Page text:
The pandemic has revealed the need to renegotiate the social contract that exists between civil society and government. For example, we have a long term care system that can’t keep people alive; a welfare system that keeps people poor; and a disability system that keeps people from being included.
The social contract is a political expression of society’s shared values. It identifies the role citizens want their government to play in creating a fairer, safer, more just, equitable, accessible and inclusive society. An early example is the commitment at Confederation to free public education despite Canada being in debt, without an army and worried about American military expansion. Other examples include universal health care and the income support system.
Although government plays a critical role in redistributing resources, investing in social innovation, setting standards and removing barriers to genuine inclusion the social contract was never meant to give it sole responsibility for levelling the playing field. Nor can it. For example governments can legislate to make buildings physically accessible. However creating a welcoming atmosphere once people are inside depends on the mindset and attitudes of those who work, shop, learn and play there.
The social contract is a balancing act. Too much government intervention undermines natural caring and increases dependency on paid, professional intervention. Too little and individuals, families and communities are left on their own to deal with dangerous attitudes, changing economic realities and life circumstances that are not their fault and beyond their control.
The social contract isn’t one document. It’s a combination of laws, policies and regulations scattered over time among various departments at multiple levels of government. It has grown higgledy-piggledy with one-off reforms. It’s no longer rational or coordinated and often acts at cross purposes. It hasn’t kept pace with changing technology, the growth of artificial intelligence, the concentration of wealth and the climate crisis. And it remains slow to respond to the needs of excluded groups of people.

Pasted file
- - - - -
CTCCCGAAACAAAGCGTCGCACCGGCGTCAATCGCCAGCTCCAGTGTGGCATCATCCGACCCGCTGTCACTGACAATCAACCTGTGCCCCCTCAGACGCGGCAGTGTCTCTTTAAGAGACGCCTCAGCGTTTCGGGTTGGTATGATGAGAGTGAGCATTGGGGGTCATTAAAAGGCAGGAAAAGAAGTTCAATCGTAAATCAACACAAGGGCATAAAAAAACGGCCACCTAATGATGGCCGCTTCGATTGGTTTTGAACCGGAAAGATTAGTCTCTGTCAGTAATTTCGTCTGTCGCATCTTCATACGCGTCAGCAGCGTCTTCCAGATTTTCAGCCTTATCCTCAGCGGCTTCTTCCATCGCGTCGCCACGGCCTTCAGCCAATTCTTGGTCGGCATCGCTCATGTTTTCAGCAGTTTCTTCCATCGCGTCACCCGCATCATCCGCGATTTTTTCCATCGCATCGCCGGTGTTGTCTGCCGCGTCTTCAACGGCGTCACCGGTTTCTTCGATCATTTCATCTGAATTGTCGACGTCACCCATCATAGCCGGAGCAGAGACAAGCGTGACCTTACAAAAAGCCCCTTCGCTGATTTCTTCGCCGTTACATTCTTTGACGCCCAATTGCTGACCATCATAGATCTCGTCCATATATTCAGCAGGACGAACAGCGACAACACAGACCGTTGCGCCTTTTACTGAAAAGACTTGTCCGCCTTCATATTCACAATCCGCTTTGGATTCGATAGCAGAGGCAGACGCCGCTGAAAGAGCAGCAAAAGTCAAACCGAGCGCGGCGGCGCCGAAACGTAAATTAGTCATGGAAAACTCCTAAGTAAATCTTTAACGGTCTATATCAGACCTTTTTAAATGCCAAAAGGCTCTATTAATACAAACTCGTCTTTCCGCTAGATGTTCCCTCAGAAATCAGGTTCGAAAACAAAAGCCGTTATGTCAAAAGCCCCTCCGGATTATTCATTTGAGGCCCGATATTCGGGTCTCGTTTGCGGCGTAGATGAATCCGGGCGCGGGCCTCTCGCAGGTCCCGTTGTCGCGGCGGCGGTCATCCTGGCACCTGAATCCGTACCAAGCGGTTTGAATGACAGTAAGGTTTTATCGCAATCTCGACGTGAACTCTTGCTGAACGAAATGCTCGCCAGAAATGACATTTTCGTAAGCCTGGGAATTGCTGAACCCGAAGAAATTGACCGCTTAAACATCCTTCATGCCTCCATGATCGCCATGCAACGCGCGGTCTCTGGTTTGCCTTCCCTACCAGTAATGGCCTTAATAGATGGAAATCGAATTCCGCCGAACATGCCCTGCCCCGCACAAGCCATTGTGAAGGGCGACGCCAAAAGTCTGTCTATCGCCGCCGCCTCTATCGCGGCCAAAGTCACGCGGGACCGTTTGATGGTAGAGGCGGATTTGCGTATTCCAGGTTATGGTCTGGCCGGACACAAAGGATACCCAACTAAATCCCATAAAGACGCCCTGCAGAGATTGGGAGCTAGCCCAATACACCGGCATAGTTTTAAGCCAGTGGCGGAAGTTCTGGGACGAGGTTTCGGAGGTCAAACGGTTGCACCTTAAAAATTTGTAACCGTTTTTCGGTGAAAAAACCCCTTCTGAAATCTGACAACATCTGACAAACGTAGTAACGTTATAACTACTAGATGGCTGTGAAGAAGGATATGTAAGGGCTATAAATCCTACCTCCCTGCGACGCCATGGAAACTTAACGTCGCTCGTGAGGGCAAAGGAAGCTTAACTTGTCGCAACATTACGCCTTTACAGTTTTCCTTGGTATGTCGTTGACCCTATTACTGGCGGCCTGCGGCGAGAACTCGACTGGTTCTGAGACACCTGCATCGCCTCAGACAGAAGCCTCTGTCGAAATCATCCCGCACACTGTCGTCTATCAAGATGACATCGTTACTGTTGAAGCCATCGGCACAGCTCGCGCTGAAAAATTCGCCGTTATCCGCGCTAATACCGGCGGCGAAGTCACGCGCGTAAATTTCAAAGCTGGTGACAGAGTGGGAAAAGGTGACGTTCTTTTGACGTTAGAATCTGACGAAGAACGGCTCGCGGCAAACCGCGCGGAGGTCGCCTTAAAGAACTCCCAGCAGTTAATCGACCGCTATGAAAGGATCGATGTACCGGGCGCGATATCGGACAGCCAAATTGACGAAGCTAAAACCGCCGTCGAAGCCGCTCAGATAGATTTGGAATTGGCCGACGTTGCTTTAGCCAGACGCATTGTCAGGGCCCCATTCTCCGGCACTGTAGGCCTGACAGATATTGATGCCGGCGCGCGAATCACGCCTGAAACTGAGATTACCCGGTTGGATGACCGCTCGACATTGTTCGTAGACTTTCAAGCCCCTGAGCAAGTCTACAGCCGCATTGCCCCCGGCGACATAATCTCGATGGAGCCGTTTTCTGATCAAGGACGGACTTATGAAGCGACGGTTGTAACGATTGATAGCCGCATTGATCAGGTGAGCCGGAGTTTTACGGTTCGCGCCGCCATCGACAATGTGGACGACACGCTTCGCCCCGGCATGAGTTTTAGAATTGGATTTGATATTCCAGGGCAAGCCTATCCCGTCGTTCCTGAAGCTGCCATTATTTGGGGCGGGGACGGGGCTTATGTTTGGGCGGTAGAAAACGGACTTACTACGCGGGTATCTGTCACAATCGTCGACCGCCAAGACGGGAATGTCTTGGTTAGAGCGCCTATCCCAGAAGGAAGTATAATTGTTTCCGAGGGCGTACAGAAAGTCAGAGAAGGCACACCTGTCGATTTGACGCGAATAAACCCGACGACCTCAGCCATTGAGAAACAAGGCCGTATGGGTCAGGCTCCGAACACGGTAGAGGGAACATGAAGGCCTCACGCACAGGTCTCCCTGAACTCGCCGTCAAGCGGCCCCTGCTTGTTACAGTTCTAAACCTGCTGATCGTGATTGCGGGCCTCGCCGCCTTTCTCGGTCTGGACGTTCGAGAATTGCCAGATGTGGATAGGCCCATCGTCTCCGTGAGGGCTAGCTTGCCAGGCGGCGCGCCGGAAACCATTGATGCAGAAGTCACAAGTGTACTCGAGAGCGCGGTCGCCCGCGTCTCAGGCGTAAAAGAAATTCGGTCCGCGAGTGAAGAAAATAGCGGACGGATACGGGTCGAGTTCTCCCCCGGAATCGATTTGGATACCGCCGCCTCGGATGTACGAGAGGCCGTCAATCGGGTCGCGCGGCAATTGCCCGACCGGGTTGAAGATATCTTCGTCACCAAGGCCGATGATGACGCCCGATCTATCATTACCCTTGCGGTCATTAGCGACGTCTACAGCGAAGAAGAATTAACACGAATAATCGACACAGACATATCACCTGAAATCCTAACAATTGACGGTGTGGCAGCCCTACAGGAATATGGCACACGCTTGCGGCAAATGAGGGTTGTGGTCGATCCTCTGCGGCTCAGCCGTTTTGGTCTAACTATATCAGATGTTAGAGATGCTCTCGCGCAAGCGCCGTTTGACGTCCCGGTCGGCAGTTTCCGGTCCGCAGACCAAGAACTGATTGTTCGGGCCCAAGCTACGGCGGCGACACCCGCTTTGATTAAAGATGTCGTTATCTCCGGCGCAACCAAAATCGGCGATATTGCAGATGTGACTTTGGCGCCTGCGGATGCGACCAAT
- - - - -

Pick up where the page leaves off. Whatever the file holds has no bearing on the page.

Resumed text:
It’s time for a major overhaul.
Renegotiating the social contract starts with an exercise of the imagination. The imaginative question isn’t, ‘What needs fixing?’ but ‘What kind of caring society do we want?’
The answer will involve:
- Recognizing the natural ingenuity and caring of individuals, families, neighbours and community
- Privileging the solutions of those whose lives are negatively impacted by social injustice and economic inequality
- Getting rid of false assumptions that perpetuate exclusion, injustice and inequity
- Prioritizing public values of solidarity, compassion and fairness over private sector market values
- Taking stock of the gaps, overlaps, and competition among existing programs
- Re-purposing government institutions to serve as a bridge between formal and community supports
- Articulating a new relationship between civil society and government that goes well beyond volunteerism and charity.
Renegotiating the social contract will take a mighty collective effort by citizens in an equal partnership with government. In other words not the usual government-led advisory process but a combination of citizen assemblies, reference panels, civic lotteries , e-democracy and other forms of deliberative democracy.
The pandemic has revealed that a caring society is a do-it-together, not a do-it yourself, project. And that government and civil society in partnership makes it so.
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